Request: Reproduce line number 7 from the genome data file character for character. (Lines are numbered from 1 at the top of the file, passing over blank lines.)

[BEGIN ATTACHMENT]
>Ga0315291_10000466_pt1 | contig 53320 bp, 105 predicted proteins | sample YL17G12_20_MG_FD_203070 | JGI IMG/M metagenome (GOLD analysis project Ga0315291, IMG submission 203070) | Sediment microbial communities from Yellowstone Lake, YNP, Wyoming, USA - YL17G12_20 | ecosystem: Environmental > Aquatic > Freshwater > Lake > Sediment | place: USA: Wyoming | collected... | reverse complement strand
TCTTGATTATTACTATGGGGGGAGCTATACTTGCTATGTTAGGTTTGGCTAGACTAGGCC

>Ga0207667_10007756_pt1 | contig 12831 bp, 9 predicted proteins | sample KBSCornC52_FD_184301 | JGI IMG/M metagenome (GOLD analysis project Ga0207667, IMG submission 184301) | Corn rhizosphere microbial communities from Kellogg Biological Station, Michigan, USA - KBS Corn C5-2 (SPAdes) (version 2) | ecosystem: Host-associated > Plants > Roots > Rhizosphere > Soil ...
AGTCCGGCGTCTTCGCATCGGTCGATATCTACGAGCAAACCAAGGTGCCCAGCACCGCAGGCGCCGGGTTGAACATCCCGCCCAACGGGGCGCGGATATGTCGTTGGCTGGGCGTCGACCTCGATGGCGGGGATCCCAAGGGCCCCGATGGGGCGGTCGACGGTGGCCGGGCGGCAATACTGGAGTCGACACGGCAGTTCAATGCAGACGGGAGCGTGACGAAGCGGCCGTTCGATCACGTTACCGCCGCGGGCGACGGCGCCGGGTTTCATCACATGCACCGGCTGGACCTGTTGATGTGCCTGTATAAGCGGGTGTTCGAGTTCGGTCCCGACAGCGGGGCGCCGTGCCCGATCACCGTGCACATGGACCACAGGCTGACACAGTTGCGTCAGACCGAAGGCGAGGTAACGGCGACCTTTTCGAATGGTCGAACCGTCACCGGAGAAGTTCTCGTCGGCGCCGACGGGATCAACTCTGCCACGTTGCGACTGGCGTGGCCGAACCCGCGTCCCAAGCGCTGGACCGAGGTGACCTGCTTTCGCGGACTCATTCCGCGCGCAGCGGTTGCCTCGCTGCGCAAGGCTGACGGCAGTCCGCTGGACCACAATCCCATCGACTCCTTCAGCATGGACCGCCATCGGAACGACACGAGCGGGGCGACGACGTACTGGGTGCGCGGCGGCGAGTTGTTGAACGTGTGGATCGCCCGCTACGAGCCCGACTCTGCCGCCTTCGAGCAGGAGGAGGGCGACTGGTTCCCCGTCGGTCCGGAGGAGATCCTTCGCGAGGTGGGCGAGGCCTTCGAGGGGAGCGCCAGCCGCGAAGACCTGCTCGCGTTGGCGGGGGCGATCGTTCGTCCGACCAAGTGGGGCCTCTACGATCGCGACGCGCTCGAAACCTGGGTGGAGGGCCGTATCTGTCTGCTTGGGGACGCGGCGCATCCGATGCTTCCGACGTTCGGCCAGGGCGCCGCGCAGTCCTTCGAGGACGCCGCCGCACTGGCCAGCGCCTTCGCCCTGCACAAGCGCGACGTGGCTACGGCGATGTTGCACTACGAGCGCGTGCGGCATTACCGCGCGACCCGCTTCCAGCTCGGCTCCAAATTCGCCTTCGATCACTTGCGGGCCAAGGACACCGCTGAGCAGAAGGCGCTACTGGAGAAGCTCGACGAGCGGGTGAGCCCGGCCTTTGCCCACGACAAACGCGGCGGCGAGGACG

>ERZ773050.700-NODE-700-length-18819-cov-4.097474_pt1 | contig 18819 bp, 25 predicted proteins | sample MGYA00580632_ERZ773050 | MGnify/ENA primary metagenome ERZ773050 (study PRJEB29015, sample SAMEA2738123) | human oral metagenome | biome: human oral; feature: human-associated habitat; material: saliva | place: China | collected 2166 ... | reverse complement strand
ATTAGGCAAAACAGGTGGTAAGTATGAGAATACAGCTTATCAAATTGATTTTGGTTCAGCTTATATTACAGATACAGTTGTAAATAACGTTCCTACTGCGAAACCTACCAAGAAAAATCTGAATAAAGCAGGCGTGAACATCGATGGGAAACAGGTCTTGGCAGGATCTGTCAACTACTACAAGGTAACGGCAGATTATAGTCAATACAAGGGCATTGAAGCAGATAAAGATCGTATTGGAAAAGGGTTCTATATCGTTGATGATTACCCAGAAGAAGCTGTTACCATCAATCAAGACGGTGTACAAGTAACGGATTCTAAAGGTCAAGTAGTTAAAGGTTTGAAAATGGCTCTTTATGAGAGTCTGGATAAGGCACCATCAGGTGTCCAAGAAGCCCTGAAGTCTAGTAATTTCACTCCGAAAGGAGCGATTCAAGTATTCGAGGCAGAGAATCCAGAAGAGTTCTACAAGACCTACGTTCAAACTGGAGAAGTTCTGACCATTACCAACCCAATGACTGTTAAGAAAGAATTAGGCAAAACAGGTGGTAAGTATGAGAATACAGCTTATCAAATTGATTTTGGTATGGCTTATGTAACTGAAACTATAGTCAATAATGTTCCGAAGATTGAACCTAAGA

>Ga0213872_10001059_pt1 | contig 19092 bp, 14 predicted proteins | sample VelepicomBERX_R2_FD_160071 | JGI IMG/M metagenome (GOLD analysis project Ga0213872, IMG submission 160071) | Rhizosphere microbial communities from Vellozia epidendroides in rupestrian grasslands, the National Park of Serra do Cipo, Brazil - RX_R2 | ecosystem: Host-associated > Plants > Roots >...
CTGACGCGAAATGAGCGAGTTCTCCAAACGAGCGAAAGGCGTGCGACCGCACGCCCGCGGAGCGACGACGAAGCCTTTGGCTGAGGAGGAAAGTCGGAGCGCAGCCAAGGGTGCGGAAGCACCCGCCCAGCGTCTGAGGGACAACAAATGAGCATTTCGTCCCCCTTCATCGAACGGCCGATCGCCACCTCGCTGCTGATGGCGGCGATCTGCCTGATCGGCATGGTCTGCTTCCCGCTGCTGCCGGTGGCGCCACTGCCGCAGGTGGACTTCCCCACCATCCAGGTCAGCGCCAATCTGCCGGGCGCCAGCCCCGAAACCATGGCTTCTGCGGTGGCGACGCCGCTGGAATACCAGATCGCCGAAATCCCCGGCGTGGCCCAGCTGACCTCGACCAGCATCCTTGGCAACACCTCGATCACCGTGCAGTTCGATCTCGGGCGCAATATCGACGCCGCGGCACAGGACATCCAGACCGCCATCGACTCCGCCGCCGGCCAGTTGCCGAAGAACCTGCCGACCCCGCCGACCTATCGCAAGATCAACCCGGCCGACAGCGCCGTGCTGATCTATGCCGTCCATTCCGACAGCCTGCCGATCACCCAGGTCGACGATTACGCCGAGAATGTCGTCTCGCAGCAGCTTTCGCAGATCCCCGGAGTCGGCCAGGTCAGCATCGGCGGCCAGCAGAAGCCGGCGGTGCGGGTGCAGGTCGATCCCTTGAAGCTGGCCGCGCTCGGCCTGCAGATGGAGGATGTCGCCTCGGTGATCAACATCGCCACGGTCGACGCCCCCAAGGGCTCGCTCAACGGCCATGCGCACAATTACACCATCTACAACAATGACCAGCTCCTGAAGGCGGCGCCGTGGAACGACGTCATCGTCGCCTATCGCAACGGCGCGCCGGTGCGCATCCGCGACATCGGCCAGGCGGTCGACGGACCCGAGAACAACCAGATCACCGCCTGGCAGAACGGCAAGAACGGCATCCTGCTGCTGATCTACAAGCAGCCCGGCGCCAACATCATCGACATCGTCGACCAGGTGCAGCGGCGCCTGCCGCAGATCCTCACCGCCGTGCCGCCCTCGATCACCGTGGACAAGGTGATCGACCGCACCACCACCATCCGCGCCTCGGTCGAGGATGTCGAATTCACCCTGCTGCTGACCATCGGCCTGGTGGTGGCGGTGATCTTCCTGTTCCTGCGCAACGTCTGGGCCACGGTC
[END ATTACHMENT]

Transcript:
>Ga0213872_10001059_pt1 | contig 19092 bp, 14 predicted proteins | sample VelepicomBERX_R2_FD_160071 | JGI IMG/M metagenome (GOLD analysis project Ga0213872, IMG submission 160071) | Rhizosphere microbial communities from Vellozia epidendroides in rupestrian grasslands, the National Park of Serra do Cipo, Brazil - RX_R2 | ecosystem: Host-associated > Plants > Roots >...